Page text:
Eddy: An area that flows counter to a main current or is flat, generally what follows a larger obstacle in the water, what we catch when we don’t want to continue downstream.

Hole: A spot after/below a rock where the water recirculates, often dangerous and should be avoided.

Riffle: A small “rapid” usually caused by shallow water with some rocks underneath creating small waves, generally what we call something under class II.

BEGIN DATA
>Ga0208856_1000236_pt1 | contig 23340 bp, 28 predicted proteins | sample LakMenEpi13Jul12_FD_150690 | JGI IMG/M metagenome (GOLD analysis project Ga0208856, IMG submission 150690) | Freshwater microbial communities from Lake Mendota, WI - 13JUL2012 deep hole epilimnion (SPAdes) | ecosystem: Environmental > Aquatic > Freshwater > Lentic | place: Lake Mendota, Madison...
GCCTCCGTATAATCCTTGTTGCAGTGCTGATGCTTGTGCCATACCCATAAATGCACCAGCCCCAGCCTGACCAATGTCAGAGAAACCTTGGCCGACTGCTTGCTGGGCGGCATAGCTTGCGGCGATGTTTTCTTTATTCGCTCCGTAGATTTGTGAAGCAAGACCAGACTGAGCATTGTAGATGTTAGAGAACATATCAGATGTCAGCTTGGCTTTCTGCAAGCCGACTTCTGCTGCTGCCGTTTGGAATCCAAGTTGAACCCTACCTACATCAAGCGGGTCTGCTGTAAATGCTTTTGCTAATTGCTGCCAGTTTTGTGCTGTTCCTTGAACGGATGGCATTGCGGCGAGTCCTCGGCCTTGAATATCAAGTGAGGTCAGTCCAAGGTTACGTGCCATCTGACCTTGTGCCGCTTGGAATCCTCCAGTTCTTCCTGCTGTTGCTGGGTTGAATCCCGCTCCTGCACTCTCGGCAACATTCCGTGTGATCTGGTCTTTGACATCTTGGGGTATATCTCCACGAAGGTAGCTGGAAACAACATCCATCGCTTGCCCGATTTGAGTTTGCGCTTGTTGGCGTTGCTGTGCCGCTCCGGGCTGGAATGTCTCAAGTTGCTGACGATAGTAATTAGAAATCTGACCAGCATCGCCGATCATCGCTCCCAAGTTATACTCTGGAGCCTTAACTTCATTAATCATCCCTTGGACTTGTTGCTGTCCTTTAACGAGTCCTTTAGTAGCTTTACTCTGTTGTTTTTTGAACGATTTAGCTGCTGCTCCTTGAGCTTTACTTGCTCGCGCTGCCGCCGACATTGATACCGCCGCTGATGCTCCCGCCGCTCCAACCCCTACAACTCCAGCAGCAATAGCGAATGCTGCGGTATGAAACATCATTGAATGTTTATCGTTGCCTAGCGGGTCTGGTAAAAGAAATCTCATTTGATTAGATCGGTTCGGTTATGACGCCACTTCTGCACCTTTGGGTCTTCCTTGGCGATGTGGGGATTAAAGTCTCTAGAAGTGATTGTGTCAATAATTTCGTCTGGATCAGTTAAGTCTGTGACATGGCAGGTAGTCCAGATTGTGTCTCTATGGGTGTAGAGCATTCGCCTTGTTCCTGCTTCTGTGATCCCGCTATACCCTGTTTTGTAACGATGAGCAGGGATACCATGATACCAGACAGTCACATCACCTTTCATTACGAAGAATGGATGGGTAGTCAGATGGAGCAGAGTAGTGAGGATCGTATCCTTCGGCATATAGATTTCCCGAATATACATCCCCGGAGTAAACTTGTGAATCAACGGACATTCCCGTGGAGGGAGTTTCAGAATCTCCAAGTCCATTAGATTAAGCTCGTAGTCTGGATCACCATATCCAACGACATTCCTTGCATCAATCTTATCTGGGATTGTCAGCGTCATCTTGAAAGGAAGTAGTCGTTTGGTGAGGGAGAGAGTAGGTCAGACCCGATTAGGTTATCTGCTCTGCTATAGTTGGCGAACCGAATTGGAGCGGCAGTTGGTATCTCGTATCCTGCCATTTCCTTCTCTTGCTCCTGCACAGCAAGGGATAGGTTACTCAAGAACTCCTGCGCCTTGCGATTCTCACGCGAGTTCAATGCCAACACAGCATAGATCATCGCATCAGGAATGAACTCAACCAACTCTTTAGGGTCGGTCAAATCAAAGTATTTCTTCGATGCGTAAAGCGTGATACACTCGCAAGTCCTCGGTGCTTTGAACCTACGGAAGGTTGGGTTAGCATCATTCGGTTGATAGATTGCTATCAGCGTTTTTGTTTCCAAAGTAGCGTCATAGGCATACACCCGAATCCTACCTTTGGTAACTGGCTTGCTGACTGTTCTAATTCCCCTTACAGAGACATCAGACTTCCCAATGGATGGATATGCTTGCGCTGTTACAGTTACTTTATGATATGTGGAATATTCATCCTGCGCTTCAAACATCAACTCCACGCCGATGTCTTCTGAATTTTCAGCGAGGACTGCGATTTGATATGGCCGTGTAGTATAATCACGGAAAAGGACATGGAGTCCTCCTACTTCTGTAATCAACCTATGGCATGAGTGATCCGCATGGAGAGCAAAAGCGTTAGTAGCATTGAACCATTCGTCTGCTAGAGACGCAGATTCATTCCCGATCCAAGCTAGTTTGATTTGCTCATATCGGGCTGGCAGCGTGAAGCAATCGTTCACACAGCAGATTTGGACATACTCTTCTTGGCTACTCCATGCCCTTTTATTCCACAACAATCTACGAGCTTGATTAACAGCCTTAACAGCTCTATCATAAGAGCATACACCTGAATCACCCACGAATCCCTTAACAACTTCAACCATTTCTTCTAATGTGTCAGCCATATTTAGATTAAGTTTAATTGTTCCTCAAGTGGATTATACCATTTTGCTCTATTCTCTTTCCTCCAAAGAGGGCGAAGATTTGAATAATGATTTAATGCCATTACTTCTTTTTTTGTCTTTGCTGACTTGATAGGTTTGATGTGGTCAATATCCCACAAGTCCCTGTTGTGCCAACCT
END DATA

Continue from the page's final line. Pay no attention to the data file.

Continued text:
Pourover: When water flows over a rock and drops immediately after that rock, creating a hole or a fun rapid.

Standing wave: A wave formed when swift water slams into slow water- the crest remains in place while the water under it continues forward.

Feathered: Refers to a paddle with perpendicular ends, rather than facing each other.

Guide clip: The leash attached to a guide’s boat to be used for towing another IK behind them (after you fall out).

‘Biner: Short for caribiner, the clips used to attach things like a water bottle to a D-ring on a boat.

D-ring: A D shaped ring often on the side of a raft, easy for attaching straps or a carabiner.